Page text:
By Leonard Adame
A couple of things happened recently that made me think about Christmas much more than usual. My son’s car broke down at a gas station. It’s an electrical problem. Sometimes the car runs like new, and at others, kicks and stalls like a spoiled kid or dies while driving. Maddening either way. So far, three mechanics have tried to fix the possessed (as my daughter says) machine. She’s in favor of selling it for scrap. Still, the problem persists.
Well, at the gas station, as we jiggled wires under the hood hoping for a miracle because neither my son or I knew diddly about a car’s electrical system, a man, Black, mild-mannered, polite, intelligent and concern in his eyes, came up from behind us. I didn’t hear him approach nor had I seen him when we pulled in for gas. Suddenly, he was just there in the chilling dusk. He soft-spokenly asked whether the problem was electrical. I turned to him and asked if he was a mechanic. To our surprise, he said yes, but that he was out of work at the moment.
At this point, desperate for answers, we decided to trust a stranger. He said let’s push the car out of the way, toward the side of the gas station. We did. Then I opened the hood again and said, it’s all yours. He immediately removed a relay switch cover and tested each switch. As he did, he said the Lord provides and that every day he is blessed because he’s able to survive. As he worked, he kept thanking the Lord for yet more blessings, such as the gas station owner having donated some gas to him so he could look for work. Or that he still had his health and just living meant he was blessed.
At this point, I started thinking about Christmas, the time of miracles, as my mother used to say. I mean, a man appears out of nowhere and starts fixing my son’s possessed car. He was sure as a surgeon as he finessed tools and switches and wires, being sure not break anything. He told us the battery cables were corroded, so he produced two used but good cables, cut the excess length off, attached them to the clamps he just happened to have and reconnected them to the battery. He said turn the key. No dice. He said not to worry because he trusted in the Lord.
He needed more tools, so he ran over to his old RV parked next door to the gas station/mini mart. He came back with a minimalist toolbox. During this time, we talked about car problems, their computers and about he essentially was nearly homeless.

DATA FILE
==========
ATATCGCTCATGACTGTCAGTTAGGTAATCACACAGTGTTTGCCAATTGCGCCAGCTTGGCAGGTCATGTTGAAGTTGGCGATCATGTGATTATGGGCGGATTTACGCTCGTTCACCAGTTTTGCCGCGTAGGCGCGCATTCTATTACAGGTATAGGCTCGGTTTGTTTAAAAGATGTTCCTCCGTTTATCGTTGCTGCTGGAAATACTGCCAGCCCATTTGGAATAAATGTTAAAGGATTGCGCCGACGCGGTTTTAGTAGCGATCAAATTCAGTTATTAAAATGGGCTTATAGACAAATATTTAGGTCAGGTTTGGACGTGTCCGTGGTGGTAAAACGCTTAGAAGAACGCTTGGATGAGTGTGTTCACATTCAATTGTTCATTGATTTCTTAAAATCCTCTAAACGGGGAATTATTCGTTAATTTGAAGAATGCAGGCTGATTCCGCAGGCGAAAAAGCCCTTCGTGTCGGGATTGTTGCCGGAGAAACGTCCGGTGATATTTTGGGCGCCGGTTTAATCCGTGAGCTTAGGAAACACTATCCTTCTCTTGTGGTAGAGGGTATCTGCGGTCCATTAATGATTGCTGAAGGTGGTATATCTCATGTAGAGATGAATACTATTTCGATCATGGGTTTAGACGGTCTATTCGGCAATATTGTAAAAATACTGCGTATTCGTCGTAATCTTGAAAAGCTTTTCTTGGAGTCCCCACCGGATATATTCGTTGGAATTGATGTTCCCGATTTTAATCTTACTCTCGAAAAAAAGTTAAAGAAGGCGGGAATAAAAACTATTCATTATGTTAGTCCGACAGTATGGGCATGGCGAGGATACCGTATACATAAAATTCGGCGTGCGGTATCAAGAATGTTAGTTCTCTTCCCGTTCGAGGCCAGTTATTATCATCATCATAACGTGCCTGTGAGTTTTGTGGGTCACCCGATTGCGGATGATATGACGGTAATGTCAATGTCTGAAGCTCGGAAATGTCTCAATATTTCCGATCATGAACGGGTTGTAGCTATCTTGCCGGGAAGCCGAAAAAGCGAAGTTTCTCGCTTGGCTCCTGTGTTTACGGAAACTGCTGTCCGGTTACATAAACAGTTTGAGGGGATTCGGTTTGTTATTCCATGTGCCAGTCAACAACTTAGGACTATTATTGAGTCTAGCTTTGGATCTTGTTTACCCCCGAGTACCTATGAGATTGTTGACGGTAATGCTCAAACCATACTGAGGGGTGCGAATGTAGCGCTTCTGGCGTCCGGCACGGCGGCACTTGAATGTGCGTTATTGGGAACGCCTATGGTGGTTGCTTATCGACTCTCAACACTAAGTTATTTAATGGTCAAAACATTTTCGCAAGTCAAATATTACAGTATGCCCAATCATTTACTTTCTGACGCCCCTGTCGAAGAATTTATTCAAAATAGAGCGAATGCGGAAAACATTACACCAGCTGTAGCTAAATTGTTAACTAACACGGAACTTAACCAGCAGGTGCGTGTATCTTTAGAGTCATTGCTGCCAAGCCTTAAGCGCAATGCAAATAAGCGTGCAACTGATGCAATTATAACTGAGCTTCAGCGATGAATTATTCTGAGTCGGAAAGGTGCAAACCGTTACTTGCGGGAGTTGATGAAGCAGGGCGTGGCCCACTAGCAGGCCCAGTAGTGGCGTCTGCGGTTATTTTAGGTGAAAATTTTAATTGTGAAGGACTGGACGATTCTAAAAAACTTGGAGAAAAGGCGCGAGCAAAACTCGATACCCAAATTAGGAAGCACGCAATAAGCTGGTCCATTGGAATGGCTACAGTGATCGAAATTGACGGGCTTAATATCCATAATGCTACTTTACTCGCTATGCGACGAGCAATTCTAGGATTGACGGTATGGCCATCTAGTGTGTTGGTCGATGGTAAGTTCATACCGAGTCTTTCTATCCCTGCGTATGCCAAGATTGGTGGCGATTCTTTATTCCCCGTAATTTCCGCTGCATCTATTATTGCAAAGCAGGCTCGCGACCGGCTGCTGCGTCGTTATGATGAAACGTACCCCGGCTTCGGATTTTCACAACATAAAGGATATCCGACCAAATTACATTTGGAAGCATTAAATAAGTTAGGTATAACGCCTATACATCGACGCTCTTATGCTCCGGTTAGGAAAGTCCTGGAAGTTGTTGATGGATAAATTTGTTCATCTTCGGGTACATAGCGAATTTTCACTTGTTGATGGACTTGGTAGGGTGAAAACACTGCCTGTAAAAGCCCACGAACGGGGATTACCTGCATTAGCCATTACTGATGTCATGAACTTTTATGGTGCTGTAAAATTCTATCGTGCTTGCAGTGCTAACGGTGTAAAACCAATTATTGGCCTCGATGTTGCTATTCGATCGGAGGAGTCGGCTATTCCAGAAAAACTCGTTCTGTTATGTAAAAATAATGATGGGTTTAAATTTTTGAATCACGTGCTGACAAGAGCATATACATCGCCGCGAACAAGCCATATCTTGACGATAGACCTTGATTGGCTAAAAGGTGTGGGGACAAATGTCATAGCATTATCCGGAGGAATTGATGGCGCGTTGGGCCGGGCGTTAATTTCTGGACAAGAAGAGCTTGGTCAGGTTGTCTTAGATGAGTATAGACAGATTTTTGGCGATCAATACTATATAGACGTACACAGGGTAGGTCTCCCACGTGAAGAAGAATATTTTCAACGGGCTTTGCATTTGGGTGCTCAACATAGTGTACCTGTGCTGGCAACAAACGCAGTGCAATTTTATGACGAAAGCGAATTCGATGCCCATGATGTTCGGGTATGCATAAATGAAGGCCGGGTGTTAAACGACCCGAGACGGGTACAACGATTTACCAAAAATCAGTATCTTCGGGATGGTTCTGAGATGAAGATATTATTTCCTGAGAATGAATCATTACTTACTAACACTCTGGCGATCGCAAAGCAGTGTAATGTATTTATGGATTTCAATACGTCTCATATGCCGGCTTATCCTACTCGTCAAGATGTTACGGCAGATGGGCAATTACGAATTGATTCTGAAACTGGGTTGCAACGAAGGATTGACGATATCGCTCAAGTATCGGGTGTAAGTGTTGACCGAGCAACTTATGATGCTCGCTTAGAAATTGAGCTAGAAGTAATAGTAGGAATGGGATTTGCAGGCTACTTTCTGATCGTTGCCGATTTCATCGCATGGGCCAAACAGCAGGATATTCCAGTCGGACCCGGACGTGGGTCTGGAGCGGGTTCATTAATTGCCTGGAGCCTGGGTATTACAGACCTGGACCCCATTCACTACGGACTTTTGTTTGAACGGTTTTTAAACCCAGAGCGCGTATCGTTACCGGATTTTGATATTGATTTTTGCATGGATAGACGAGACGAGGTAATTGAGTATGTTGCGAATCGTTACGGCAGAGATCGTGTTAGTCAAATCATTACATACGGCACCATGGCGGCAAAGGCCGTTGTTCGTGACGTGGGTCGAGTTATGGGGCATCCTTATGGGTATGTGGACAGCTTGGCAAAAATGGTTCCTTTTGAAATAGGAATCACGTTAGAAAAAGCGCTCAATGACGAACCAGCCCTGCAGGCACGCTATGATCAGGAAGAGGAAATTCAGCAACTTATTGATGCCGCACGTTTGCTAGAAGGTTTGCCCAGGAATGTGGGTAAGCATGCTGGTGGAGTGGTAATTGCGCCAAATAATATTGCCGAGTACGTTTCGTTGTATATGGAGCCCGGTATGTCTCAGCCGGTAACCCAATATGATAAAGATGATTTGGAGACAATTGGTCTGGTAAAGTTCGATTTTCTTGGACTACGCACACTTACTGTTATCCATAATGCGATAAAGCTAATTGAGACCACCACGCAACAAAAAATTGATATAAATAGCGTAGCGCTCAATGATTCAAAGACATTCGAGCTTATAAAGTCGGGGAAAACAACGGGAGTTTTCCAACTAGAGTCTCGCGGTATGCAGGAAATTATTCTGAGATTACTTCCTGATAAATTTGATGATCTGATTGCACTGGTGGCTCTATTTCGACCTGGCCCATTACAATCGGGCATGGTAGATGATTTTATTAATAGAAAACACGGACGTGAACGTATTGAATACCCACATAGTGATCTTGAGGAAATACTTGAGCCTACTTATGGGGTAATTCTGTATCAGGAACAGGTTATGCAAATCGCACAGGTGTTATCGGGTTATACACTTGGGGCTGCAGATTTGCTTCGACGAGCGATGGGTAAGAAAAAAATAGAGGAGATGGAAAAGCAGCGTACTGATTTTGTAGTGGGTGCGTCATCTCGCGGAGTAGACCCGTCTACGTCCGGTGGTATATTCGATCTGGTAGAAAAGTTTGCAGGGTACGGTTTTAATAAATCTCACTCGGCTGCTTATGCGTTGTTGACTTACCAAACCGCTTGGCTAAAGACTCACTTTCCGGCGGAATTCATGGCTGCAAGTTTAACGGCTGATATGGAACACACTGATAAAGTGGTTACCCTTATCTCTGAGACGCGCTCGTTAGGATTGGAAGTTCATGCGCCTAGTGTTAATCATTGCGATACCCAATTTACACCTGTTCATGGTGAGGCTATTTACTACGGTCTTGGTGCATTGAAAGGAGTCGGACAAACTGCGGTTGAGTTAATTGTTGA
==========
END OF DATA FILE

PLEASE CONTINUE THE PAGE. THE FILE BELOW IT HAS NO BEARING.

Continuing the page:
As he told me his story, how he sweeps lots for businesses, becomes a security guard during the cold nights and sometimes does some mechanic work for people who break down on the road—or in gas stations, he called me sir, which made me feel my age. He was in his late 40s, I guessed, still strong, sure, still perceptive.
I asked what he would charge. He said just some gas money. I said, deal! After about two hours of removing switches, testing them, cleaning them and replacing them, he said turn the key. Lo and behold (I truly felt this was a miracle requiring phrases of biblical proportion), the possessed car started.
I gladly paid and thanked him. He said no, thank you. Now I got enough to go look for a job. He gave me his phone number just in case, he said.
About a week later, I was filling (at another station) my pickup, which thankfully was not yet possessed. Just as I returned the nozzle to its holder, there suddenly appeared a man holding a sheaf of papers. He politely asked if he could interest me in poems he had written and was selling for three bucks each. I said sure, I’d look at a couple. One poem in particular struck me, “Walk With Me.” He too was soft spoken, intelligent, articulate and possessed of a strong dignity. He too said he trusted in the Lord and that so far he’d been blessed by earning enough each to afford a $40 room.
I asked what he thought of Christmas. He said he loved that time. I said, but you have no tree or kids running around opening presents. He said he was blessed just being alive each day (sound familiar?) and that he celebrated Christmas in his own way. I bought the poem, and he said thanks. I then told him I had been an English instructor and taught classes in creative writing. He said he felt bad that he doesn’t read much poetry. I said it didn’t matter. If you put down things clearly and sincerely, you were doing good.
Having met these two kind gentlemen has affected me, to the point that I’ve been thinking about their professed belief in the Lord and about their optimism in the face of their poverty. Their faith has struck me, has made me rethink my views on belief and the human condition. These two men, who were genuinely kind and who had little or nothing materially, but who had great inner strength, made me think of the faith of my grandmothers and how nothing could destroy it.
I thank them. Their gift of spirituality will remain with me.
Here is Larry Rodgers poem:
Walk With Me
I am ushering into another day
Untouched and freshly new
And here I come to ask you God
If you’ll renew me too.
Forgive me for the many errors
That I made yesterday
And help me dear Lord
Walk closer in thy way
Well Lord I am well aware
That I can’t make it on my own
So take my hand and hold it tight
For I can’t walk alone
Merry Christmas. It is the time of miracles.
Leonard Adame has retired from teaching college English. He now plays drums in various bands, takes photographs, reads mystery novels to a fault and has published poetry in college anthologies. He most enjoys re-learning about human beings from his grandkids. Contact him at firstname.lastname@example.org.